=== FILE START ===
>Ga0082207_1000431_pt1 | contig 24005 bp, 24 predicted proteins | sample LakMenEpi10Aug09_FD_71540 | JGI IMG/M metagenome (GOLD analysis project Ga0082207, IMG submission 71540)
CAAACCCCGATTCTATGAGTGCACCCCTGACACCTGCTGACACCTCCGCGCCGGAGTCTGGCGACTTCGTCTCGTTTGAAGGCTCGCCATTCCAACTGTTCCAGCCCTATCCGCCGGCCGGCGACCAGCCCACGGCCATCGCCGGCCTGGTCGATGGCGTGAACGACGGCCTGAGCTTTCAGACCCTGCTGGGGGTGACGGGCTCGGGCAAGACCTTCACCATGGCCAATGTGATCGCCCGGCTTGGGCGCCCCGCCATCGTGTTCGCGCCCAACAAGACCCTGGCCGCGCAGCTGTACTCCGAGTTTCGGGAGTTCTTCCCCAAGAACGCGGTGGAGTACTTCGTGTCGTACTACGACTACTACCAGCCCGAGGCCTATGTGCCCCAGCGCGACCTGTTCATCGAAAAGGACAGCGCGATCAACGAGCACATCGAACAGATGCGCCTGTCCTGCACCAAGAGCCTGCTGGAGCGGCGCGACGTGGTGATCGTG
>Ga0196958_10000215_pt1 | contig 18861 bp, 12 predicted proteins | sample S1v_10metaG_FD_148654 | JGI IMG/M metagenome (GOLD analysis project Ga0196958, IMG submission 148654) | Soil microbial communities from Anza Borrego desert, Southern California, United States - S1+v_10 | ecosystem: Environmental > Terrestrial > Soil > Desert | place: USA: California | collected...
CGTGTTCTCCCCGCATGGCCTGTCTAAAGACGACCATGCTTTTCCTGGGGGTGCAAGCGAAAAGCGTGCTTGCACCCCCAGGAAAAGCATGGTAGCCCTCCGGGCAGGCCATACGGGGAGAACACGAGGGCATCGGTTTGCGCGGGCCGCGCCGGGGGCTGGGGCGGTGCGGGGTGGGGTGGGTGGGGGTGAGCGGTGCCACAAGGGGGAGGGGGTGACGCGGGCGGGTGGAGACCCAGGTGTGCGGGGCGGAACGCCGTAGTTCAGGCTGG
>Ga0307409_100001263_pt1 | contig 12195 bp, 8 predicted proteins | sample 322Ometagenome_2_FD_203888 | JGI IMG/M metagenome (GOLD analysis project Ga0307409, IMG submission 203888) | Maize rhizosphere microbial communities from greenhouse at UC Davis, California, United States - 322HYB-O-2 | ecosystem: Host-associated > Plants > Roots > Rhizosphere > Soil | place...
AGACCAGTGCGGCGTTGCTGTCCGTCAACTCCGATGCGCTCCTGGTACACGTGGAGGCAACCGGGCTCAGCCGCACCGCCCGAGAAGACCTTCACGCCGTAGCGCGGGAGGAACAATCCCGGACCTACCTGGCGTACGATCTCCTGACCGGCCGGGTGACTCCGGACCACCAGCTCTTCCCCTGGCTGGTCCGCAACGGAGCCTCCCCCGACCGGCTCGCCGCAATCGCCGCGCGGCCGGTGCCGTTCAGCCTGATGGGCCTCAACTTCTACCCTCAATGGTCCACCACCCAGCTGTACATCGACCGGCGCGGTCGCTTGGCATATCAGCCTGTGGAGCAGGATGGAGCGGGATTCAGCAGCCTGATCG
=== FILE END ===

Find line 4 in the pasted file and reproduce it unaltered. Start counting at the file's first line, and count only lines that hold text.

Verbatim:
CGTGTTCTCCCCGCATGGCCTGTCTAAAGACGACCATGCTTTTCCTGGGGGTGCAAGCGAAAAGCGTGCTTGCACCCCCAGGAAAAGCATGGTAGCCCTCCGGGCAGGCCATACGGGGAGAACACGAGGGCATCGGTTTGCGCGGGCCGCGCCGGGGGCTGGGGCGGTGCGGGGTGGGGTGGGTGGGGGTGAGCGGTGCCACAAGGGGGAGGGGGTGACGCGGGCGGGTGGAGACCCAGGTGTGCGGGGCGGAACGCCGTAGTTCAGGCTGG